This is associated with more sedentary lifestyles, and to a more and more popular thinking of “we need to exercise”, but we never think about it before, and this is a mistake. We are built to move. When we remain still, our machine (human body) atrophies, gets sick, the bone density decreases, we lose muscular strength… Even if we are not overweight.
When it comes to specific nutritional habits, in Spain people are used to cooking with oil, and they don’t realize how much fat and calories that contains, but overall, we don’t think about the oxidation through heat that oil goes through, turning a “good fat” into a bad one. Another thing to keep in mind, is that the ingestion of carbohydrates is huge across the population, and it mostly comes from industrial food with a high sugar content, which can increase the production of insulin and create an alteration of the glucose blood levels. Also, people tend to only eat 3 times a day, not eating a mid-afternoon snack (only for the children). But that makes the population starve until dinner time, and when this happens, they eat a lot of carbohydrates and fat just before going to bed. Also, eating times, are strongly influenced by working hours and study time and are not coordinated with our hormonal cycle. There are more and more scientific proofs that this can lead to a weight increase. Furthermore, it is important to work on creating a habit of not eating the same over and over again. Food must depend on the exercise we do each day. This is key to taking care of your health and body weight.
What is it that you like the most about your job?
I love looking at the human body and how it is influenced by what we eat. I love sports, and I am not sure that you can practice it if your nutrition is not right. I love the fact that we can take care of our physical, mental and emotional health just by changing our nutrition habits and exercising.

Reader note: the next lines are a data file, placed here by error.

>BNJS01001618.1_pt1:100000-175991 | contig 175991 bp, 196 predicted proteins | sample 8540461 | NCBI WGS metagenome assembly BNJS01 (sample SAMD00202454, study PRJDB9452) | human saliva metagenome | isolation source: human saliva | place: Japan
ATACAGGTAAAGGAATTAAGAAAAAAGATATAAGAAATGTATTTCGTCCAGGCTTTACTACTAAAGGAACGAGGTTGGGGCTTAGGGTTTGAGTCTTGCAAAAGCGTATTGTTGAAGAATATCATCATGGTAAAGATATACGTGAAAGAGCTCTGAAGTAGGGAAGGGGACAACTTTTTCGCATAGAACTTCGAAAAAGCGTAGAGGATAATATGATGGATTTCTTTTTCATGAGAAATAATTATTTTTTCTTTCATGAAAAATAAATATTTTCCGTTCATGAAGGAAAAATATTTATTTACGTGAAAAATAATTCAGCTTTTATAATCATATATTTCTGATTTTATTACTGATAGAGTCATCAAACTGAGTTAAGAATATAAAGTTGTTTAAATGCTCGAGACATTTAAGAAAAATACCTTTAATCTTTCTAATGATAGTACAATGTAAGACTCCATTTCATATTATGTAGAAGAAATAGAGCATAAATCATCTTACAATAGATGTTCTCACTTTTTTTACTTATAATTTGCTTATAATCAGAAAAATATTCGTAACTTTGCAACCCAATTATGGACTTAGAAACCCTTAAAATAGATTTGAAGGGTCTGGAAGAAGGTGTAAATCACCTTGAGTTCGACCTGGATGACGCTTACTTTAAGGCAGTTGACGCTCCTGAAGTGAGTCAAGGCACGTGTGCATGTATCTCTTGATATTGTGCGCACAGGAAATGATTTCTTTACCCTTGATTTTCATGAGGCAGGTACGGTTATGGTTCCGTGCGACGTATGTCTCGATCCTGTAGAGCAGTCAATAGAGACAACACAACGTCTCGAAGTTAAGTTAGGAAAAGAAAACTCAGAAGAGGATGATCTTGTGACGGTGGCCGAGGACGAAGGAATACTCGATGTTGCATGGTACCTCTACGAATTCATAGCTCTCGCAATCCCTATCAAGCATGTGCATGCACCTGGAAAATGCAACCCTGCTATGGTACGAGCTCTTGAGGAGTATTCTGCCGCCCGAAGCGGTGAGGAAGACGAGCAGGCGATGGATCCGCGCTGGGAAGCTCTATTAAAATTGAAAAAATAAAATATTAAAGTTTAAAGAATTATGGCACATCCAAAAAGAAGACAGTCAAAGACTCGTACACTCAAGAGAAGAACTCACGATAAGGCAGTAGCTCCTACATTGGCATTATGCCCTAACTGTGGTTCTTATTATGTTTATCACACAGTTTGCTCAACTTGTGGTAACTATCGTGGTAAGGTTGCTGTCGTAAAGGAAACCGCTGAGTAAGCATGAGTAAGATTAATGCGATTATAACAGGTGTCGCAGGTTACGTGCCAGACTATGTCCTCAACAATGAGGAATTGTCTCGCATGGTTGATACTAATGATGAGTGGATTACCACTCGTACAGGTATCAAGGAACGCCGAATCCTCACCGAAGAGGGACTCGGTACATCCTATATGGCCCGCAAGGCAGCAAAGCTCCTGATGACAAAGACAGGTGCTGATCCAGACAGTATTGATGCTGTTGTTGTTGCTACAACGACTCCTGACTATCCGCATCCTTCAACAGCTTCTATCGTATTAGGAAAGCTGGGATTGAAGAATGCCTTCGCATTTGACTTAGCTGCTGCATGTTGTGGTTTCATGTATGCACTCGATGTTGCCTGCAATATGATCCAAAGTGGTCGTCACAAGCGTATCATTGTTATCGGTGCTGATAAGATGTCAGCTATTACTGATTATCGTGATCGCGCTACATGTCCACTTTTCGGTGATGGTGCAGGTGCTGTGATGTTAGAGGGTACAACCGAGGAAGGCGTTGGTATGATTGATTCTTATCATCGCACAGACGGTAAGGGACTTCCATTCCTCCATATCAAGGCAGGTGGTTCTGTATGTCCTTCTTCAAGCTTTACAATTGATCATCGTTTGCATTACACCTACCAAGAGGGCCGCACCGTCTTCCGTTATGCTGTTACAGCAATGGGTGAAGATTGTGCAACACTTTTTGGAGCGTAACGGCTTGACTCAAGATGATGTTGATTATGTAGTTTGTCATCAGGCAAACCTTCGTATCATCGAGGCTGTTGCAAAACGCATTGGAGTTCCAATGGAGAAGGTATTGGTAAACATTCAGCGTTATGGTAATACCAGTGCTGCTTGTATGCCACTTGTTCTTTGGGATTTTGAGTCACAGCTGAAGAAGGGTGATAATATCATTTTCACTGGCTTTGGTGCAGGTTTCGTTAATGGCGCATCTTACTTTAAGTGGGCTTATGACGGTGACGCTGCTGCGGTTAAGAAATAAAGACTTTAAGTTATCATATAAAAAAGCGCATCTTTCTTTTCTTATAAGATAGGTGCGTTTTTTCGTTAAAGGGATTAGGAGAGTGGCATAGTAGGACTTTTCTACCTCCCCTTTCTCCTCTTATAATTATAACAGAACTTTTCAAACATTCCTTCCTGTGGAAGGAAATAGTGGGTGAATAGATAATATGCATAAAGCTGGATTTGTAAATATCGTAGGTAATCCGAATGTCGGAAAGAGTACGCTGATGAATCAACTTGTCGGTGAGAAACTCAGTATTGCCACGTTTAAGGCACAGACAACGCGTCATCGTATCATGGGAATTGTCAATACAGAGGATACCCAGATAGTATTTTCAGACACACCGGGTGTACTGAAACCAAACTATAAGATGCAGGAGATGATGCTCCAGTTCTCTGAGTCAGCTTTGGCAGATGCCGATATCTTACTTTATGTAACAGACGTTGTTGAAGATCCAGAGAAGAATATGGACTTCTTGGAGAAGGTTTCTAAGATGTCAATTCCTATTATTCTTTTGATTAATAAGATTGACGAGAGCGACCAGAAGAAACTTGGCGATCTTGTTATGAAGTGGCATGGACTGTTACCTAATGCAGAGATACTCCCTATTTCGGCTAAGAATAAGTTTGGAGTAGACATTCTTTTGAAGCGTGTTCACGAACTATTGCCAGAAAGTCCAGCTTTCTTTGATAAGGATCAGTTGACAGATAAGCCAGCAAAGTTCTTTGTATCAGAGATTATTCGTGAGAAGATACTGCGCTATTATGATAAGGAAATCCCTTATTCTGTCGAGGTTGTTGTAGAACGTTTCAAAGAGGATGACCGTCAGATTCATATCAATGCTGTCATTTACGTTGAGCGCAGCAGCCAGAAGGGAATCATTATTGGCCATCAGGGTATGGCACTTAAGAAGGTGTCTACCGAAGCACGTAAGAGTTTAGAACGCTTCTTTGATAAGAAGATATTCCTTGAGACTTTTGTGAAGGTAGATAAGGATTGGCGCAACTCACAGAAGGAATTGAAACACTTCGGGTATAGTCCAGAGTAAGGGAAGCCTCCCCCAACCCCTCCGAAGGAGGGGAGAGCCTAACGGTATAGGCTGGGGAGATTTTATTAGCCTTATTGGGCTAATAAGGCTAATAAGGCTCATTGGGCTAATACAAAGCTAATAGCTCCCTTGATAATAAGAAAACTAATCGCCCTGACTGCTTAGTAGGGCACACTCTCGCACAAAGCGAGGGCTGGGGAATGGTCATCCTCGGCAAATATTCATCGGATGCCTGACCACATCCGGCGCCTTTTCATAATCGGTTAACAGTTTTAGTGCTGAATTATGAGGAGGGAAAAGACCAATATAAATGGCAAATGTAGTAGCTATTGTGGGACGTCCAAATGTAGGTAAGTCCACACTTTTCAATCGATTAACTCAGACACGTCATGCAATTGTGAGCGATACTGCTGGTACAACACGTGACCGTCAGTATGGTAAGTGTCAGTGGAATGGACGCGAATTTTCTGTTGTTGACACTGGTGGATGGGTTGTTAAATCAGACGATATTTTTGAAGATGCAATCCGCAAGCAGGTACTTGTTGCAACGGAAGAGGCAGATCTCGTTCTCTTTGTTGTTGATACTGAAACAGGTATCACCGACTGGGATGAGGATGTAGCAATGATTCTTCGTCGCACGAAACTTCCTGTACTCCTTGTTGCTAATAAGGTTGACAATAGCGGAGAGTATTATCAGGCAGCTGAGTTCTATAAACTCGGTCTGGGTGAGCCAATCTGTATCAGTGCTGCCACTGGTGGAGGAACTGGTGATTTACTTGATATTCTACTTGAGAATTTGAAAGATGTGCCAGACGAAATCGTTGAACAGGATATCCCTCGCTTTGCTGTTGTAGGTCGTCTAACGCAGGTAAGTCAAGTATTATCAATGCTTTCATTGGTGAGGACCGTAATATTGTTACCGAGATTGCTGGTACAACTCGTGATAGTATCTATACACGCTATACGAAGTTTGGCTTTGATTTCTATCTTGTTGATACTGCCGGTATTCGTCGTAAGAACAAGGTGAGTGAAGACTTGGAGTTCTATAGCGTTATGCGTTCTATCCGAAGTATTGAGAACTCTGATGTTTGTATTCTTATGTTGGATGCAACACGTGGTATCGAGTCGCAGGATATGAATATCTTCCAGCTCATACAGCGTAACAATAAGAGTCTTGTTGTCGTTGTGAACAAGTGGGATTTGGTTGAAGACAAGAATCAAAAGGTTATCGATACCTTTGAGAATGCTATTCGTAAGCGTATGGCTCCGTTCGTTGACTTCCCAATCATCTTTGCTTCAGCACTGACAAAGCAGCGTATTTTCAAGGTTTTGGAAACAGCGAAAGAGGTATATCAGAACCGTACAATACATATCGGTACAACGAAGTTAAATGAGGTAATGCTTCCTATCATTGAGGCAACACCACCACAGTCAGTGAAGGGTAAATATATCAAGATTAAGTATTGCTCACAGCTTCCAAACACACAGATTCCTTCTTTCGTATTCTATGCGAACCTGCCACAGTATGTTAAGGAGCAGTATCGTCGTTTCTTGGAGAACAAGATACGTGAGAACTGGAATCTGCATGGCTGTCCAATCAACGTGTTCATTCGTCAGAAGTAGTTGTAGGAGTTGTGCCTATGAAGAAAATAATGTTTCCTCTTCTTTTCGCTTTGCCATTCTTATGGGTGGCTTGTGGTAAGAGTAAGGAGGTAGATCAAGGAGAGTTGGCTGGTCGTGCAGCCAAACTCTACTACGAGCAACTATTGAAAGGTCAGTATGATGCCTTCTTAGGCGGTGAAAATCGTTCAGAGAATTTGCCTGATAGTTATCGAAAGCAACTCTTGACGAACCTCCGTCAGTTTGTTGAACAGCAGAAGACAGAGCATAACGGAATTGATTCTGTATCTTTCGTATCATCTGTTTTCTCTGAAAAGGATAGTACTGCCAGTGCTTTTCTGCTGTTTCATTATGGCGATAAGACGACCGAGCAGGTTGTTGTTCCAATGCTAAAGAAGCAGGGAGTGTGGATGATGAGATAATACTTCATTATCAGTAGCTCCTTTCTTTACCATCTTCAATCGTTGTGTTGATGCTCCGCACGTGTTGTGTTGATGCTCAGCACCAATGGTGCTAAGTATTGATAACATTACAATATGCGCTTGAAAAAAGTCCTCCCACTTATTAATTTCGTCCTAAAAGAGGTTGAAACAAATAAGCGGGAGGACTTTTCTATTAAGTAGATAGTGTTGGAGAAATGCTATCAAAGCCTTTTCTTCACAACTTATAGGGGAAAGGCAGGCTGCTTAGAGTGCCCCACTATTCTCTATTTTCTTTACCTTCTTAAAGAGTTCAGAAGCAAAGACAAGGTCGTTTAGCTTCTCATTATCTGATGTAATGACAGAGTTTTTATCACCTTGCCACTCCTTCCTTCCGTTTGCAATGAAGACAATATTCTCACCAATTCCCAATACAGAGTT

I like helping people, regardless of if they are athletes or not. I like to teach them to have a healthy relationship between their diet and their way of exercising, working towards an objective. I also love teaching future professionals in different fields, from a practical point of view rather than only theory, and helping them to become proud professionals of the world of health and physical exercise, and help them to reach more important objectives that will help them make more important and relevant things for the health and performance of their future patients.
What’s the tip that you’ll never forget?
“You have to be conscious of your capacities, of all you can do with them and all you can reach. It is not wrong to acknowledge that to yourself. It is actually necessary”.
What tip would you give to the new students?
To enjoy every minute. To ask, listen, participate… To not let the time go by without living it deeply, as there is just one life, and they are lucky to be in such a prestigious university with such a great chair of professors.